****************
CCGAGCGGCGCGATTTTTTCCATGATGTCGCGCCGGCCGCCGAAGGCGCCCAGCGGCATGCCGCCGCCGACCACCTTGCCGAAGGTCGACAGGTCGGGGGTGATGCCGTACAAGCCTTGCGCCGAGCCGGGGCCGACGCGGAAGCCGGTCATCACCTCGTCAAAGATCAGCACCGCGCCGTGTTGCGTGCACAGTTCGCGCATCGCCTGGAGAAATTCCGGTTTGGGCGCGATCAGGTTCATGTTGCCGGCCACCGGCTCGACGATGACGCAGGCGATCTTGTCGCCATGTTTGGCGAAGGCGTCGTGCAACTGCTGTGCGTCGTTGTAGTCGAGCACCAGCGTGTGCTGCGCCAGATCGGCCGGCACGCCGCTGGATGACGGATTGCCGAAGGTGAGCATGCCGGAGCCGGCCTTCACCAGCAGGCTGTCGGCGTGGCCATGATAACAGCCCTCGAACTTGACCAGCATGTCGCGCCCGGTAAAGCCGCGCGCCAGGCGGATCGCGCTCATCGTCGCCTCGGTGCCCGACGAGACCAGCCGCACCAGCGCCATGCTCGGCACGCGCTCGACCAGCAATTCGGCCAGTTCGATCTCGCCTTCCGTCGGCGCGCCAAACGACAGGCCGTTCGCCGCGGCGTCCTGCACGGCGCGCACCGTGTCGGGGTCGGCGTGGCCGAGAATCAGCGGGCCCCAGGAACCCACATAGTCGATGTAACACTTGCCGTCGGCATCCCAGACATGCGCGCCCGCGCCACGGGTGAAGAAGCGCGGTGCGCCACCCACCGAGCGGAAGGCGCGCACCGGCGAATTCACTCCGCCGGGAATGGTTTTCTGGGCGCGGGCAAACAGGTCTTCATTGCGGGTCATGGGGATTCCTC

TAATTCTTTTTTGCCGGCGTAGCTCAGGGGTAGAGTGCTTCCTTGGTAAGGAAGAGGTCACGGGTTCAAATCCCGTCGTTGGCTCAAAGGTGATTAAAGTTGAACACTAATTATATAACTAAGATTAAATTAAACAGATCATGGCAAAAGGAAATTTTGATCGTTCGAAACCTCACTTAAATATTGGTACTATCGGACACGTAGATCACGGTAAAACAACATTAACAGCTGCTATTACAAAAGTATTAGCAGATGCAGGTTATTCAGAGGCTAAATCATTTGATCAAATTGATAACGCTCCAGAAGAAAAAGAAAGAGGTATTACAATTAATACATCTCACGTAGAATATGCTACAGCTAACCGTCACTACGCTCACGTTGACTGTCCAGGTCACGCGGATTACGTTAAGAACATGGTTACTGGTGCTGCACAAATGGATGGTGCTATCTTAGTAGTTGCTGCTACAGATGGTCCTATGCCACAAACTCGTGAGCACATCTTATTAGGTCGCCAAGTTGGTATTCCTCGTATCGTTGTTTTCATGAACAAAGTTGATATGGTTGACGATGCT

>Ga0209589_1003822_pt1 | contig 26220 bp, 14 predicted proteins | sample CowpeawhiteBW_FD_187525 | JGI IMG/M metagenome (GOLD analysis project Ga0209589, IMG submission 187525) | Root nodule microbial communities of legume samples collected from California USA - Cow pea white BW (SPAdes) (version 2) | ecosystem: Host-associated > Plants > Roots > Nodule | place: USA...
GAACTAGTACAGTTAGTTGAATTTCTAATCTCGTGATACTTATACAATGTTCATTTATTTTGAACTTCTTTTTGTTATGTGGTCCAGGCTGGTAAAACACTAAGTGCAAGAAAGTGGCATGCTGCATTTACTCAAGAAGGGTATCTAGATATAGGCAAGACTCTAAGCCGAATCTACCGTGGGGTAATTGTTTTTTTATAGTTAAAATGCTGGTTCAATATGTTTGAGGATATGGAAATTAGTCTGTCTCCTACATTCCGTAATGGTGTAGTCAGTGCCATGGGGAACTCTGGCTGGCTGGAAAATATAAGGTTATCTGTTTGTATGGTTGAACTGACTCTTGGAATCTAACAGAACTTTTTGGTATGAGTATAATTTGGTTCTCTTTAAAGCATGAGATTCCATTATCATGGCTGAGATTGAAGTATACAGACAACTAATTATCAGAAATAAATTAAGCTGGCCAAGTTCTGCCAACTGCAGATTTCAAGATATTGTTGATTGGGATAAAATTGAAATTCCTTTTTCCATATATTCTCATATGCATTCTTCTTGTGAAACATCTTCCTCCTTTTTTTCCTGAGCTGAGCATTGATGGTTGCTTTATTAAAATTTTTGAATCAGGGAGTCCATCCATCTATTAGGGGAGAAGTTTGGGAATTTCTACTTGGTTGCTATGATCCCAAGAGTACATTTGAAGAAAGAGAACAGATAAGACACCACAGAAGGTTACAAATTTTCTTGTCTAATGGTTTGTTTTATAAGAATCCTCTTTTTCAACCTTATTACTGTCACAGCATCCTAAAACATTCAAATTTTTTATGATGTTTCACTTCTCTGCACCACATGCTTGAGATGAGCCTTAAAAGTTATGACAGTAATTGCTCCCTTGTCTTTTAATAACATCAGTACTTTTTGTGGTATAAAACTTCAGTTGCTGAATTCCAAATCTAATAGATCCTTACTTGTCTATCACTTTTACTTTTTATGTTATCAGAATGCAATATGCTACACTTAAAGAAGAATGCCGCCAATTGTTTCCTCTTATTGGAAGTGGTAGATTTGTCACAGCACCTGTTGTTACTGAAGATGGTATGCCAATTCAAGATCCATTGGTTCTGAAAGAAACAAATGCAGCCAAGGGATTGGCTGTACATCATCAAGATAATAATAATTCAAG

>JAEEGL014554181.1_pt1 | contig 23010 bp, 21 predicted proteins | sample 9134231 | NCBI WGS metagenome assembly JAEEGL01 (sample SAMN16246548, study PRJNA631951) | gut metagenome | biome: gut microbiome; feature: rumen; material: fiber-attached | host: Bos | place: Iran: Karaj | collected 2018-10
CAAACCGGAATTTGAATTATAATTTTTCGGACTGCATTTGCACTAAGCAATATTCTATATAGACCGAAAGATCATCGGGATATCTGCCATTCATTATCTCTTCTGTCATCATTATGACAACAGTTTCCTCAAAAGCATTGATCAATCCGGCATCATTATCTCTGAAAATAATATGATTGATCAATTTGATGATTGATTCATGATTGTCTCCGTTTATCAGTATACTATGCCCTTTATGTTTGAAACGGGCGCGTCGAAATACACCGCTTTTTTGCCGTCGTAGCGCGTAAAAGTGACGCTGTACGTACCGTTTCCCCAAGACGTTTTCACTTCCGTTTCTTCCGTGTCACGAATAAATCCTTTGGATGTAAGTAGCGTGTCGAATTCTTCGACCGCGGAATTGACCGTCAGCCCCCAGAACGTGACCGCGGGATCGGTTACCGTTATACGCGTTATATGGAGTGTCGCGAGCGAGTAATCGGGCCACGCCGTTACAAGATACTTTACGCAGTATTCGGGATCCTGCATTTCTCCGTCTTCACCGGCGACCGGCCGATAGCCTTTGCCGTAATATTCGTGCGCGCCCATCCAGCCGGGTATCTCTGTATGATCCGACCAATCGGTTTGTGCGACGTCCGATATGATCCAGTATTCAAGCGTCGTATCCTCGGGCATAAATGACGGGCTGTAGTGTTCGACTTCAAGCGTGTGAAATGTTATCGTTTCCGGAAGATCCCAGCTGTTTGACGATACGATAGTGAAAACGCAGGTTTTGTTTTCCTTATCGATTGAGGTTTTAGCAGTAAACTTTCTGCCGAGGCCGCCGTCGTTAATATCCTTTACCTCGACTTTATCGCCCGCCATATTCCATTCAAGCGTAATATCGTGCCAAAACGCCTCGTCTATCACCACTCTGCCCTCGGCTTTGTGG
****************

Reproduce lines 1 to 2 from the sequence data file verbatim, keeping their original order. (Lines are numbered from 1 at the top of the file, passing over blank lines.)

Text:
CCGAGCGGCGCGATTTTTTCCATGATGTCGCGCCGGCCGCCGAAGGCGCCCAGCGGCATGCCGCCGCCGACCACCTTGCCGAAGGTCGACAGGTCGGGGGTGATGCCGTACAAGCCTTGCGCCGAGCCGGGGCCGACGCGGAAGCCGGTCATCACCTCGTCAAAGATCAGCACCGCGCCGTGTTGCGTGCACAGTTCGCGCATCGCCTGGAGAAATTCCGGTTTGGGCGCGATCAGGTTCATGTTGCCGGCCACCGGCTCGACGATGACGCAGGCGATCTTGTCGCCATGTTTGGCGAAGGCGTCGTGCAACTGCTGTGCGTCGTTGTAGTCGAGCACCAGCGTGTGCTGCGCCAGATCGGCCGGCACGCCGCTGGATGACGGATTGCCGAAGGTGAGCATGCCGGAGCCGGCCTTCACCAGCAGGCTGTCGGCGTGGCCATGATAACAGCCCTCGAACTTGACCAGCATGTCGCGCCCGGTAAAGCCGCGCGCCAGGCGGATCGCGCTCATCGTCGCCTCGGTGCCCGACGAGACCAGCCGCACCAGCGCCATGCTCGGCACGCGCTCGACCAGCAATTCGGCCAGTTCGATCTCGCCTTCCGTCGGCGCGCCAAACGACAGGCCGTTCGCCGCGGCGTCCTGCACGGCGCGCACCGTGTCGGGGTCGGCGTGGCCGAGAATCAGCGGGCCCCAGGAACCCACATAGTCGATGTAACACTTGCCGTCGGCATCCCAGACATGCGCGCCCGCGCCACGGGTGAAGAAGCGCGGTGCGCCACCCACCGAGCGGAAGGCGCGCACCGGCGAATTCACTCCGCCGGGAATGGTTTTCTGGGCGCGGGCAAACAGGTCTTCATTGCGGGTCATGGGGATTCCTC

TAATTCTTTTTTGCCGGCGTAGCTCAGGGGTAGAGTGCTTCCTTGGTAAGGAAGAGGTCACGGGTTCAAATCCCGTCGTTGGCTCAAAGGTGATTAAAGTTGAACACTAATTATATAACTAAGATTAAATTAAACAGATCATGGCAAAAGGAAATTTTGATCGTTCGAAACCTCACTTAAATATTGGTACTATCGGACACGTAGATCACGGTAAAACAACATTAACAGCTGCTATTACAAAAGTATTAGCAGATGCAGGTTATTCAGAGGCTAAATCATTTGATCAAATTGATAACGCTCCAGAAGAAAAAGAAAGAGGTATTACAATTAATACATCTCACGTAGAATATGCTACAGCTAACCGTCACTACGCTCACGTTGACTGTCCAGGTCACGCGGATTACGTTAAGAACATGGTTACTGGTGCTGCACAAATGGATGGTGCTATCTTAGTAGTTGCTGCTACAGATGGTCCTATGCCACAAACTCGTGAGCACATCTTATTAGGTCGCCAAGTTGGTATTCCTCGTATCGTTGTTTTCATGAACAAAGTTGATATGGTTGACGATGCT